1 University of Aveiro (PORTUGAL)
2 Santarém Higher School of Education (PORTUGAL)
About this paper:
Appears in: INTED2017 Proceedings
Publication year: 2017
Pages: 2396-2405
ISBN: 978-84-617-8491-2
ISSN: 2340-1079
doi: 10.21125/inted.2017.0682
Conference name: 11th International Technology, Education and Development Conference
Dates: 6-8 March, 2017
Location: Valencia, Spain
The classroom is one of the privileged environments aiming knowledge construction and the establishment of social relationships as well as of cultural exchanges. Studies regarding classroom environment, focusing the pedagogical approaches, are countless; however, studies regarding the classroom environment as the physical space are significantly fewer. Nevertheless, a new classroom physical space – the Future Classroom Lab (FCL) - has been developed based, in part, on 21st Century Skills. Spaces like the FCL are spreading throughout Europe, existing already more than 2,600 FCL’s. The Information and Communications Technology (ICT) advent and the ICT-based emergent pedagogical approaches contributed to the increase of studies concerning the physical classroom environment, as the classroom space and layout became no longer the most suitable. But are these new spaces suitable for the Non in Education, Employment or Training (NEET)/Refugee population and are they being designed and conceived to promote the inclusion of these populations?.

Considering this scenario and the NEET and Refugee populations’ current crisis in the European Union [1] [2]) the research that this paper presents aims to investigate innovative interior design strategies to the classroom architectural space in order to promote the inclusion of these specific populations: through the analysis of how the FCL spaces are being used in the European Schoolnet FCL network and through the observation of some of these spaces in Portugal, a new Digital Future Classroom (DFC) is going to be designed. Privileging the enabling spaces approach [3] on the classroom complexity spaces (architectural, social, cognitive, emotional, epistemological, cultural and organizational, technological and the virtual space), this ongoing research aims at understanding how to “translate” these concepts into the classroom interior design, aiming the promotion of the user’s inclusion. This analysis also gathers the spatial and pedagogical semiotics as well as the spatial pedagogy inherent to the classroom.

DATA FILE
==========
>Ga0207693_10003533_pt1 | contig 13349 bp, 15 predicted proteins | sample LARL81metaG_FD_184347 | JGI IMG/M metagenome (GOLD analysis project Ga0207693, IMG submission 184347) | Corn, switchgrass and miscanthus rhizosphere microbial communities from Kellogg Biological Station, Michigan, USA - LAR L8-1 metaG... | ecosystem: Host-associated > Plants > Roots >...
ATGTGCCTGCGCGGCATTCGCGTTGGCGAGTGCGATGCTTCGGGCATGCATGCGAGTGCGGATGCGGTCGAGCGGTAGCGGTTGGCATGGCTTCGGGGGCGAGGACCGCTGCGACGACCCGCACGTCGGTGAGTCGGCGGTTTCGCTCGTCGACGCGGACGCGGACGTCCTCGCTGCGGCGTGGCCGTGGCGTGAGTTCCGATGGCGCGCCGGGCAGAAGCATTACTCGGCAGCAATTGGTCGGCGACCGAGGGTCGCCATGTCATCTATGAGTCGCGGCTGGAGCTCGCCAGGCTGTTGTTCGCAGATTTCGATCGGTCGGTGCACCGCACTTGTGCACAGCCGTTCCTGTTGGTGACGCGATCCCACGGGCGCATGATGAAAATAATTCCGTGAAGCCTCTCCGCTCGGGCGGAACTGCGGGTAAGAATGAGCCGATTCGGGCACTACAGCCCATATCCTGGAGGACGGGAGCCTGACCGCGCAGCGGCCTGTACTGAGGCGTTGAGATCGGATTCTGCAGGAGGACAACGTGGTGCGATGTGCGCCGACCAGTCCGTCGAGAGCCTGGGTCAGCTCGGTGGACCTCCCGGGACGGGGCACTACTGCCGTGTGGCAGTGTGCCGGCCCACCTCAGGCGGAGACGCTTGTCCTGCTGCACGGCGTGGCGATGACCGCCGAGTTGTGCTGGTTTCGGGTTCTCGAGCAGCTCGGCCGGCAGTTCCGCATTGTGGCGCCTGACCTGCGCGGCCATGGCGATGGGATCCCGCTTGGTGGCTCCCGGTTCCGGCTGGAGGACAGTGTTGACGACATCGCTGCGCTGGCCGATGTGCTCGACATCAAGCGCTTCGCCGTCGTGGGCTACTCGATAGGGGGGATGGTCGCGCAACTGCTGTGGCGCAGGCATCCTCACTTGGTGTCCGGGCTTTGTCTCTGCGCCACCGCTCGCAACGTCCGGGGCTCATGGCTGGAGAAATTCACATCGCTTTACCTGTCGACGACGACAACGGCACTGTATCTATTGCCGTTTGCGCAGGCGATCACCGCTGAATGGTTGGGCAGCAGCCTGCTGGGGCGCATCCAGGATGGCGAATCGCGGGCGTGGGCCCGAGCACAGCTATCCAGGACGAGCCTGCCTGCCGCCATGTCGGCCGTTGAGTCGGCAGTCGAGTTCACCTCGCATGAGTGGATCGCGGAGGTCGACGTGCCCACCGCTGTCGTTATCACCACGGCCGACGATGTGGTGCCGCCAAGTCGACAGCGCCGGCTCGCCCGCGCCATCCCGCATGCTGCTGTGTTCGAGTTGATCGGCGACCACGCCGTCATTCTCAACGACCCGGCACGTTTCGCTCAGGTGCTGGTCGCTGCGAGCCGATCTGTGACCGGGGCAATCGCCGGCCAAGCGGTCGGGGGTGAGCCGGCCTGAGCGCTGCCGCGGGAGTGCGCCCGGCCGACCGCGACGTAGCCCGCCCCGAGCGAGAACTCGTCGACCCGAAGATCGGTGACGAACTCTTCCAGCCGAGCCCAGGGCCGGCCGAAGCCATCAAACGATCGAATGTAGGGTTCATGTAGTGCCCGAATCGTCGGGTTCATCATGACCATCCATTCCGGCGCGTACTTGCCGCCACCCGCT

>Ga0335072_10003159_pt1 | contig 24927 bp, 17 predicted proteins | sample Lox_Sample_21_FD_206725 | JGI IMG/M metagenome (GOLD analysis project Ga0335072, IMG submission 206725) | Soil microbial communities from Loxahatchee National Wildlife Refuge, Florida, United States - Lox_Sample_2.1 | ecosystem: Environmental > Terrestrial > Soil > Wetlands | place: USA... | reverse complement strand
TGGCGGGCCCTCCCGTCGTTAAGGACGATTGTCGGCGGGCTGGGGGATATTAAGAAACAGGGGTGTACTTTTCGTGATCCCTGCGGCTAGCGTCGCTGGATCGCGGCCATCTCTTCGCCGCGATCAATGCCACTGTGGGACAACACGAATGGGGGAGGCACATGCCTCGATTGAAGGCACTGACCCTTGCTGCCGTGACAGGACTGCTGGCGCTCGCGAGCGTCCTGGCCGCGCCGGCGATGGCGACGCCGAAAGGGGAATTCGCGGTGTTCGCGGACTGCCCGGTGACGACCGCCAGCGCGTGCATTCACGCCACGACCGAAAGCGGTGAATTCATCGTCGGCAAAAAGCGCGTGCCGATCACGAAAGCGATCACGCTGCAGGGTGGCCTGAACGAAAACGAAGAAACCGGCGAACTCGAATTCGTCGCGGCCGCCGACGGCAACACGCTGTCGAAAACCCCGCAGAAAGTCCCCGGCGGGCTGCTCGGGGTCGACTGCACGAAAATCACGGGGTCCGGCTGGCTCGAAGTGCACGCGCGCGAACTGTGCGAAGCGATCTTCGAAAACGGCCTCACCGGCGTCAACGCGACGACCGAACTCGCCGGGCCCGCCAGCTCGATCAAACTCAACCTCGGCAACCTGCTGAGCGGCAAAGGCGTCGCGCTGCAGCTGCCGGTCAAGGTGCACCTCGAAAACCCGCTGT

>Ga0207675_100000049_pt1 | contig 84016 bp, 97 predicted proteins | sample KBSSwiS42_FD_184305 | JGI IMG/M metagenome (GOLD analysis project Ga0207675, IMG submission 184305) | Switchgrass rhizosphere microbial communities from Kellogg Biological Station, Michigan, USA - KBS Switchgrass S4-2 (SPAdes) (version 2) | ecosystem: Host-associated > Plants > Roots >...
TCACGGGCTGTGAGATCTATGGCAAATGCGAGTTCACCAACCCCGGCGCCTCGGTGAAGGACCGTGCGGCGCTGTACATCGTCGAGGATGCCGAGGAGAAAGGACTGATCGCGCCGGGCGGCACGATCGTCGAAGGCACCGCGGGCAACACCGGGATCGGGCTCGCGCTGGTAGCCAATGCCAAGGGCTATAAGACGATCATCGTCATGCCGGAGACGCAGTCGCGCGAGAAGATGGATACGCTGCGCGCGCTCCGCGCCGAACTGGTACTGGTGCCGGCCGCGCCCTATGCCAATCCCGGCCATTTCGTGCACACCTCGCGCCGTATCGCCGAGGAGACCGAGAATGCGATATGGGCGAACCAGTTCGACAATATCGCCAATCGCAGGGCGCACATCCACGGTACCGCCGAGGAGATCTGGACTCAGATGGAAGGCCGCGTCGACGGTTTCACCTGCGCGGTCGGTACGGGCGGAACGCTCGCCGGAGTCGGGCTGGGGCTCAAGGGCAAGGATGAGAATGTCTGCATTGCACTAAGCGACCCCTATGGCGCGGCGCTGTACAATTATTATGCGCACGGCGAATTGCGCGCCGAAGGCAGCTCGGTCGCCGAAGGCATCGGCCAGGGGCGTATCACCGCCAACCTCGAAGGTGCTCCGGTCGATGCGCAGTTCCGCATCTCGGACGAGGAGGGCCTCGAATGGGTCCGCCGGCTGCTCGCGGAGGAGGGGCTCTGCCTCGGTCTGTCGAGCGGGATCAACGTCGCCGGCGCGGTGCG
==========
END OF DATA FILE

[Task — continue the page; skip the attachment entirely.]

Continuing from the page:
This article presents the relevance of the research supported by its theoretical and conceptual frameworks and the methodology that is being adopted. The present research, mainly qualitative, can be considered under the constructivist (or socio-constructivist) paradigm and with a slight nuance of the critical theory paradigm. Considering also that “The researcher-as-bricoleur-theorist works between and within competing and overlapping perspectives and paradigms” [4, p. 5] the research design resorts to triangulation, as it uses “different methods in an attempt to confirm, cross-validate, or corroborate findings” [5, p. 24] in order to respond to each of the set objectives fulfilling all the requests.

[1] European Commission, ‘Europe 2020: a strategy for smart, sustainable and inclusive growth’. pp. 1–35, 2010.
[2] European Commission, ‘Fourth report on relocation and resettlement’, 2016.
[3] M. F. Peschl and T. Fundneider, ‘Spaces enabling game-changing and sustaining innovations: why space matters for knowledge creation and innovation’, J. Organ. Transform. Soc. Chang., vol. 9, no. 1, pp. 41–61, Mar. 2012.
[4] N. K. Denzin and Y. S. Lincoln, ‘Introduction The Discipline and Practice of Qualitative Research’, in Handbook of Qualitative Research, 2006, pp. 1–20.
[5] J. W. Creswell, Research design - Qualitative, quantitative, and mixed methods approaches. 2013.
Digital Future Classroom, Future Classroom Lab, NEET, Refugees, ICT, inclusion, enabling spaces.